Back To The Concerns

The first big flag that goes up, that the PUC immediately points out, is that implementation of near term action plans increase rates across all service islands by 18-25 percent in the first five years.

Listen, I get that infrastructure upgrades cost money, but this gets back to the root of my previous criticism — that the traditional utility business model incentivizes spending money to build things, which gets passed on to the rate payer in a rate case. Why would the utility look for a “least cost, highest reward to the consumer” option when is not incentivized to do so?

The answer is that it wouldn’t, and that is clearly evidenced here. What makes this even more perplexing is that the PUC seems to have been caught off guard about this and is now concerned.

My opinion continues to be that the only way for this problem to be fixed, in the short term, is through an independent planner who is as divorced as possible from private interests, both fossil fuel based and renewable. In the long term, I see no other option but to change the utility business model away from a vertically integrated, build-to-profit structure.

The second concern, regarding HECO seeking PUC approval for certain large-scale renewable and fossil fuel generators across several islands, hints at HECO’s troubling tendency to assume blanket commission approval on these types of projects.

This isn’t a showstopper, as it’s hard for me to imagine a world where the PUC doesn’t approve a large-scale generator without a backup plan, but it does give the PUC a chance to remind HECO who’s boss. As citizens and consumers, we should hold the PUC accountable to make sure that HECO builds out these types of generators in the public’s best interest.

Not Deal Breakers, But …

The third and fourth concerns are also not a deal breaker but should still be mentioned.

The PUC’s apprehension about HECO’s ability to sufficiently analyze a suite of resource options to meet the demands of an aggressive renewable portfolio standard is no light-hearted jab. They’ve had years to think about this stuff, and yet continue to undervalue or under represent certain resources over others. The PUC specifically mentions pumped storage hydroelectric, thermal and electrical storage technology, and demand-side utility storage.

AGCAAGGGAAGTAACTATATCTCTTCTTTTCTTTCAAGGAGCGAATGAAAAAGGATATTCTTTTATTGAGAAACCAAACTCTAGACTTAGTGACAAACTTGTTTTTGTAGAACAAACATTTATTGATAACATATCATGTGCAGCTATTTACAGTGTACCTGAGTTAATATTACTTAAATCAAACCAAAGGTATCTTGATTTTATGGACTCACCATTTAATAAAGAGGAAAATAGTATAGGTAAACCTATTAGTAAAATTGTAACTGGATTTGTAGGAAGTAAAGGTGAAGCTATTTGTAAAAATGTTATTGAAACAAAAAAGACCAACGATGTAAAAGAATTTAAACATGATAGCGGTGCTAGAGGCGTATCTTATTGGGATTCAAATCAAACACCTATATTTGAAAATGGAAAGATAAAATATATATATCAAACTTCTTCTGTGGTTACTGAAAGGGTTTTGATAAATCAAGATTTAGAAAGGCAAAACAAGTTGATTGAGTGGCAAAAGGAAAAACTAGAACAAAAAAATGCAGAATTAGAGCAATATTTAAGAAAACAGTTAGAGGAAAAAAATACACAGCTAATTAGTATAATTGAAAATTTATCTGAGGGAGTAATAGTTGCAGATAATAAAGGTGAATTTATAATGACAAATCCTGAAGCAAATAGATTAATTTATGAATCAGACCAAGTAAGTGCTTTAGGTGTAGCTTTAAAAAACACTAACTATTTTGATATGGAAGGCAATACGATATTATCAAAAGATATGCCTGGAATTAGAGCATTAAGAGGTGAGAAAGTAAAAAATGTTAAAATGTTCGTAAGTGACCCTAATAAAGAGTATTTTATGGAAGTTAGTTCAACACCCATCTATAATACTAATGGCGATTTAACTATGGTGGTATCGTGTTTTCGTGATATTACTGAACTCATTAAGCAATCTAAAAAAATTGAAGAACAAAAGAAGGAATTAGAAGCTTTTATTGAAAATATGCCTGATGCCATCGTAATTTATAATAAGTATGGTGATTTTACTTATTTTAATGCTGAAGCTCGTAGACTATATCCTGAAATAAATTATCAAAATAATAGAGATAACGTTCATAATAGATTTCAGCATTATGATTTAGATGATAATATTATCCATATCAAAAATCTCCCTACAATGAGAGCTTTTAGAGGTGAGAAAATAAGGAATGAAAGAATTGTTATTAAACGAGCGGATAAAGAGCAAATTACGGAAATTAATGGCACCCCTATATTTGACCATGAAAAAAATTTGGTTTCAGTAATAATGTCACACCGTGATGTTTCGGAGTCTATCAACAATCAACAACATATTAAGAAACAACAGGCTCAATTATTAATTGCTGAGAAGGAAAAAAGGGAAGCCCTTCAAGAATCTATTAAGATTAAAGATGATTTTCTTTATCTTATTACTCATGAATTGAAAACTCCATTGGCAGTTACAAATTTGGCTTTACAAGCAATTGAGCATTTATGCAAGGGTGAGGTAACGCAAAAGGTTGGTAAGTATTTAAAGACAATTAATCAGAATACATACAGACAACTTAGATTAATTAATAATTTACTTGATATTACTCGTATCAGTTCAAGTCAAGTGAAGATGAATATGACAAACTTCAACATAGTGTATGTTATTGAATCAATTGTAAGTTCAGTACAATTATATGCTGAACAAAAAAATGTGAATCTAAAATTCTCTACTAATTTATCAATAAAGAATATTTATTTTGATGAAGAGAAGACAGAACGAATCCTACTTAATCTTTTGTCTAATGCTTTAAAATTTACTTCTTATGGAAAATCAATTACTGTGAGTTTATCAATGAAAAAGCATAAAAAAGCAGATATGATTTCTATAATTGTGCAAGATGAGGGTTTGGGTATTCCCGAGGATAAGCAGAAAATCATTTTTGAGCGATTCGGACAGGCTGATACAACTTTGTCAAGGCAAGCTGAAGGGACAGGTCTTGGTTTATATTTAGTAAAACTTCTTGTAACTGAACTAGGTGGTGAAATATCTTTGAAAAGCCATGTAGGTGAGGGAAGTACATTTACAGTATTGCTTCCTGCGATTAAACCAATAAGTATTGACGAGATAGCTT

We need an independent planner who is as divorced as possible from private interests, both fossil fuel based and renewable.

The rest of the order lays out the PUC’s guidance on asking the utility for more in-depth analysis on a variety of aspects regarding the PSIP. These include things like community based efforts to get Molokai and Lanai 100 percent renewable ahead of schedule, a more comprehensive analysis on system security, and some encouraging guidance on future implementation of the plan.

There are some gems in there, specifically a line in the second paragraph of page 47 that reads suspiciously like the PUC telling HECO not to be obsequious but instead just to do a good job. I’ll leave that one for y’all to read.

Our final stop in this wild ride is page 48, section F, entitled “Future Planning Activities.” This is the point where I’m saving parts of the crow I’ve been eating for other transgressions I am likely to commit. The reason for this is that I believe that I wasn’t completely off-base when I said that the most recent iteration of the PSIP is the best we could have.

Clearly there’s enough caveats and asterisks in this order that imply that the PUC doesn’t think so either, and in fact they pretty much say this on pages 48-49. Yes, the PUC has “accepted” the plan by closing this docket, but you’re fooling yourself if you think this is the last we’ve seen of ol’ PSIP.

Our Energy Future

In the space between this order and now HECO has filed the Grid Modernization plan (draft and final), all the stakeholders in the DER docket have filed their smart export plans for the most part, the PUC approved Hawaii Gas’s petroleum feedstock agreement, and I still have yet to visit the Rainbow Drive-In.

Loco mocos notwithstanding, I’m really excited to see what the near future holds for energy policy in this state. Putting aside all the contentious opinions, there is some really progressive and interesting stuff happening here that’s not happening anywhere else.

You can bet that I’ll be reading, writing, and participating in all of it and I hope you do to. If you see me around, say “hi” and we can chat about alternative ratemaking theories. I’m always game.

Hawaii PUC Decision and Order No. 34696, July 14, 1017: